Accreditation. All of the programs offered by the Department of Counseling are fully accredited. The Department of Counseling programs in school, college, career, gerontological, and marriage and family counseling are accredited by the Council on Accreditation of Counselor Education and Related Education Programs (CACREP). The rehabilitation counseling program has national accreditation from the Council on Rehabilitation Education (CORE). The Pupil Personnel Services Credential program in school counseling is accredited by the National Council for Accreditation of Teacher Education (NCATE) and The California Commission on Teacher Credentialing (CCTC)

Career Outlook

Students graduating with a master's degree in counseling are eligible for a variety of career options. The profession of counseling assists clients to learn about themselves and learn to help themselves within their respective environments. The role of the professional counselor calls for individuals who possess skills, attitudes, and knowledge needed to help people make personal life decisions.

Career Counselors work in settings such as schools, colleges, universities, nonprofit and governmental organizations as well as employee assistance programs in business and industry. They may also open a career counseling private practice. Program Coordinator: Rebecca Toporek; email rtoporek@sfsu.edu

College Counselors may become student services professionals such as activities advisers, EOP counselors, financial aid and recruitment counselors, in two- and four-year higher education institutions. They may also work as counselors in counseling and advising centers. Program Coordinator: Alvin Alvarez; email aalvarez@sfsu.edu

School Counselors upon graduation and after passing the California CBEST examination, receive their State of California Pupil Personnel Services Credential in School Counseling (PK-12) and work in public and private school settings. They do personal and academic counseling and work in an integrated services team approach with other mental health and education professionals. Program Coordinator: Graciela Orozco; email: orozco@sfsu.edu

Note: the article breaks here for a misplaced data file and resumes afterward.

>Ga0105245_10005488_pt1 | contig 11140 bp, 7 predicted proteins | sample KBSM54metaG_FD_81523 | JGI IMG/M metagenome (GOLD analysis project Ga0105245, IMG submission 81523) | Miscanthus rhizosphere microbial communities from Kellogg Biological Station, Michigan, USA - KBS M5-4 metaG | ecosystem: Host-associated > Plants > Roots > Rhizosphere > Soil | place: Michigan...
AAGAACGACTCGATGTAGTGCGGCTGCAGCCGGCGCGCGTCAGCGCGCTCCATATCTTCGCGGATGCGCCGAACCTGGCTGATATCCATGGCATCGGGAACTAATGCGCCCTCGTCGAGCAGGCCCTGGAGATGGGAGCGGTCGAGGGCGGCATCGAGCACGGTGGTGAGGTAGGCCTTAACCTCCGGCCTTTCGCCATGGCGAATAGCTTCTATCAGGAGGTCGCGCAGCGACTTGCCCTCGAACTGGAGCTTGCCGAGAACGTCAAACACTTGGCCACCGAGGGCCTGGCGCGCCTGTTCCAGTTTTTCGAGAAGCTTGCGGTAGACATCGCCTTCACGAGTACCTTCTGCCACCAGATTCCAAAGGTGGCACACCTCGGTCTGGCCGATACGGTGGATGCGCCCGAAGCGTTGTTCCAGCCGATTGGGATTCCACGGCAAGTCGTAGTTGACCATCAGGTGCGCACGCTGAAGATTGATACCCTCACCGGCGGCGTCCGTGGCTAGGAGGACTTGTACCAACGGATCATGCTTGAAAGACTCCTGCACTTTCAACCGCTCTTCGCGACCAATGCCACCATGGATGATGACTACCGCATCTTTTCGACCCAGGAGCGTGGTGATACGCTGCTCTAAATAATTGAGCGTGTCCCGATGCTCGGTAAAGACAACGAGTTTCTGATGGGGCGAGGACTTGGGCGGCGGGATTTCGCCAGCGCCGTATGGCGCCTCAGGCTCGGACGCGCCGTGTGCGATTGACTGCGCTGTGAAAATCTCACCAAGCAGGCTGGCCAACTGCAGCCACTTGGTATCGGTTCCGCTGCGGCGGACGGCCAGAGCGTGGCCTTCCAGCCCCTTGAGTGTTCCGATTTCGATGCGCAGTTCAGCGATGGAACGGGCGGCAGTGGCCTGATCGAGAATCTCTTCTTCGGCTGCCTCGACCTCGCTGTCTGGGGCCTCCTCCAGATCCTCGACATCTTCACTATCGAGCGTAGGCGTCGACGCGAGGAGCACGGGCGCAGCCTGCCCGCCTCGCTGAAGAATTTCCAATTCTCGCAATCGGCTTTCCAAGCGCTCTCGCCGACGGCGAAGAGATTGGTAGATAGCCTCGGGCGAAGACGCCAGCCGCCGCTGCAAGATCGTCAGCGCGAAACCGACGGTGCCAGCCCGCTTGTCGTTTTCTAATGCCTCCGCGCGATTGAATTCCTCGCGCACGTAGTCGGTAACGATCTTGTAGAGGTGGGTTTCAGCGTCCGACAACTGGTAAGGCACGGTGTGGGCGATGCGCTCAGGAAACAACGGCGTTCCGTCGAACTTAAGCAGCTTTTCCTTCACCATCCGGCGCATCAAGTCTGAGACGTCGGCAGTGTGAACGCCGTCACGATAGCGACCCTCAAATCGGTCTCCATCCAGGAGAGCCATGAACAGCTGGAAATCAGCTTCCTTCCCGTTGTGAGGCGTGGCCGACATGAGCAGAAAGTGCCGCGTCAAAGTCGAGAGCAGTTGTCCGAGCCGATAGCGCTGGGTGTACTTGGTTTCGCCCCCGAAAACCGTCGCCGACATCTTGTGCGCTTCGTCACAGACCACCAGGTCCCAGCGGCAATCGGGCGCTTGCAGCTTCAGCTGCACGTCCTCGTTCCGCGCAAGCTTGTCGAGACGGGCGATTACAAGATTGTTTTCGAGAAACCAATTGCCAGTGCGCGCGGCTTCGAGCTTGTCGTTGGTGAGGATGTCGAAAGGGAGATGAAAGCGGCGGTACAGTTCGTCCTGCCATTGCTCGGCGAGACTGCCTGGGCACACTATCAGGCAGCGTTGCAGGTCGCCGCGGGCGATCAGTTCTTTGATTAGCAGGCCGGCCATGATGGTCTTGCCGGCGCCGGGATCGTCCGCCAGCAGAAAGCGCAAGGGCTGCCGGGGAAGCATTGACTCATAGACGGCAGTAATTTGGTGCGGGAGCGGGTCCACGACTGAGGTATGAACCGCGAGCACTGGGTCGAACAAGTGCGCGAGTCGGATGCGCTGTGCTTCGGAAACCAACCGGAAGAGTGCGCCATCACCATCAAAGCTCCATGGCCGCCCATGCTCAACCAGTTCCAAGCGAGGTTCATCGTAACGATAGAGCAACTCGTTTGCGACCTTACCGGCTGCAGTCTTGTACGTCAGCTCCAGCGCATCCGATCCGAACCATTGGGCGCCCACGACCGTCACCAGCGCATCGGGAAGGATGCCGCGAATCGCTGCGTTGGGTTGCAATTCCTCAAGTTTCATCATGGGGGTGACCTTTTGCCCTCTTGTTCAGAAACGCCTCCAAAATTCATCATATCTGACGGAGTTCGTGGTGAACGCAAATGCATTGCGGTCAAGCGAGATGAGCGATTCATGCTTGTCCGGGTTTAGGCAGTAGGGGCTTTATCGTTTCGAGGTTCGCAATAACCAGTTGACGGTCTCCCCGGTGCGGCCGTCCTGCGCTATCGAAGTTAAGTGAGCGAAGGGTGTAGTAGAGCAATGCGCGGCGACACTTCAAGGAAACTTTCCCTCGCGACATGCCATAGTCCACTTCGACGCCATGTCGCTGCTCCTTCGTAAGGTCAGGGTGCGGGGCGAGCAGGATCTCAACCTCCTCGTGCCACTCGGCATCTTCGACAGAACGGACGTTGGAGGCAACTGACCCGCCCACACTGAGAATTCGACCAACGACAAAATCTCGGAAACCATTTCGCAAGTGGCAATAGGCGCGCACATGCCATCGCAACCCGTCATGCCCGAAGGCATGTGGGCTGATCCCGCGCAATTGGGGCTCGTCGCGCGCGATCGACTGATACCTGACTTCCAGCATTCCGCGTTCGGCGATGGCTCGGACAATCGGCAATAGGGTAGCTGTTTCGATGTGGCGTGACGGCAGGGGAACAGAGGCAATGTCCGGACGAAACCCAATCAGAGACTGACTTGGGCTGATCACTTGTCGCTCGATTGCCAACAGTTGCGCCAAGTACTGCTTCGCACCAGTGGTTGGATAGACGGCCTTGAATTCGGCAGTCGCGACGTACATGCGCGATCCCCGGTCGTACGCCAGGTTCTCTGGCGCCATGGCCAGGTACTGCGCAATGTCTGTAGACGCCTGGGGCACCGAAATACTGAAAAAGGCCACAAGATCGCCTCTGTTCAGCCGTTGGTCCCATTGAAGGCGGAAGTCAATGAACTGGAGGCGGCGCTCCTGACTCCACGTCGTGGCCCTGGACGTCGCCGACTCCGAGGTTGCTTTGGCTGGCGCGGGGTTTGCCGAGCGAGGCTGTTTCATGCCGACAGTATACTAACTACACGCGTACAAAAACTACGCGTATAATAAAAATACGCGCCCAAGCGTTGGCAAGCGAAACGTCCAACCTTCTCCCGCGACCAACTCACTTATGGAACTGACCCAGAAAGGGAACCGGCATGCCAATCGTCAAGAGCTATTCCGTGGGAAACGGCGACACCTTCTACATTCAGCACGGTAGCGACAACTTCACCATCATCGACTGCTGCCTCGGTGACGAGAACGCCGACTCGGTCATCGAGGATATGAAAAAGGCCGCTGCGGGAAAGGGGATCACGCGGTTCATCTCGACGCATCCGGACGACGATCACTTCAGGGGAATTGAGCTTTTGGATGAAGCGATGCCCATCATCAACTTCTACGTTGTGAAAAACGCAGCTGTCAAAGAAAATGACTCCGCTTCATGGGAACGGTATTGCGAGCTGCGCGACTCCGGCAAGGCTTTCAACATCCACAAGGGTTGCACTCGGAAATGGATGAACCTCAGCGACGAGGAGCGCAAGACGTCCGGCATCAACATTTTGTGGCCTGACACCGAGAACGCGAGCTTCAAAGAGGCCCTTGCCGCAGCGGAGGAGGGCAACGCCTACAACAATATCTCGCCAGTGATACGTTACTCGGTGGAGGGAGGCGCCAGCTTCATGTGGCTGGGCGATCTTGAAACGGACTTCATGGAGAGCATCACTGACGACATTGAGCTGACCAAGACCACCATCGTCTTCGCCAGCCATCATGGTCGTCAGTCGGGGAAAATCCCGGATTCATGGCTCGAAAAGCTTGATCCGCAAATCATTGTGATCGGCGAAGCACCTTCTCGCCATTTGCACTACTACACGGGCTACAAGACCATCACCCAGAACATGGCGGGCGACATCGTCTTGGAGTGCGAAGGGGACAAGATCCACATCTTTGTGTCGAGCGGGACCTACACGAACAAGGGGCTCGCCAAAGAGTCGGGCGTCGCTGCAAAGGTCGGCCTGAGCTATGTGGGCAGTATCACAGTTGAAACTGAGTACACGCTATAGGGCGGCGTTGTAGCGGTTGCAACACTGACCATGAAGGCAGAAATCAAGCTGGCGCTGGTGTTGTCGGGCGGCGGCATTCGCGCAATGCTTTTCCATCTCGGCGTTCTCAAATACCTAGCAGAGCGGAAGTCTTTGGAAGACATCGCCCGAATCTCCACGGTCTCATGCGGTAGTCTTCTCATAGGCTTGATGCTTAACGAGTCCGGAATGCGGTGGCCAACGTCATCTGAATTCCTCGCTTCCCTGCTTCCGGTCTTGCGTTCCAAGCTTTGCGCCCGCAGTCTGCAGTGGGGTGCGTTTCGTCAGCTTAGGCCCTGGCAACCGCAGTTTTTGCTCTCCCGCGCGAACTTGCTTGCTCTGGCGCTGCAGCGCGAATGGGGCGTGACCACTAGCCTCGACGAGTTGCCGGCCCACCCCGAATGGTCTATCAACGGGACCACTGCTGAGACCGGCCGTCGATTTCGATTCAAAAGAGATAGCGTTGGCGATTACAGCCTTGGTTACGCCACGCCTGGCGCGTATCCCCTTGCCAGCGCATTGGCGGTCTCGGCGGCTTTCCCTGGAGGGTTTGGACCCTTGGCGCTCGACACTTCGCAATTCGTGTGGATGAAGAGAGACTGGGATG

Gerontological Counselors work with older adults and their families performing case management and counseling in consultation with family members. Settings may include senior centers, residential homes, agencies, and hospices. Program Coordinator: John Blando; email jblando@sfsu.edu

MFT Counselors work with mild, moderate, and severe mental health populations in the context of their social and cultural environments. MFT counselors work in community mental health, school, college, business, and private practice settings. Contact Chair Robert Williams for more information at rwill@sfsu.edu

Rehabilitation Counselors may become Certified Rehabilitation Counselors (CRC) upon passing the national examination. They work in private and public rehabilitation settings with persons who have a variety of disabilities. Program Coordinator: Julie Chronister; email jchronis@sfsu.edu

MINOR IN COUNSELING

Undergraduate Minor Adviser, Patricia Van Velsor (pvanvels@sfsu.edu)

The Field of Counseling. Students are introduced to the counseling profession through an overview of role and functions in career, college, marriage, family and child, mental health, and rehabilitation settings; historical perspective; professional identification; ethical considerations; and self-awareness.

Psychological Understandings. Students receive a general introduction to the field of psychology.

Skill Training. The development of basic skills that include attending, responding, interpretation, and decision making. The training includes practicum experience in interviewing skills.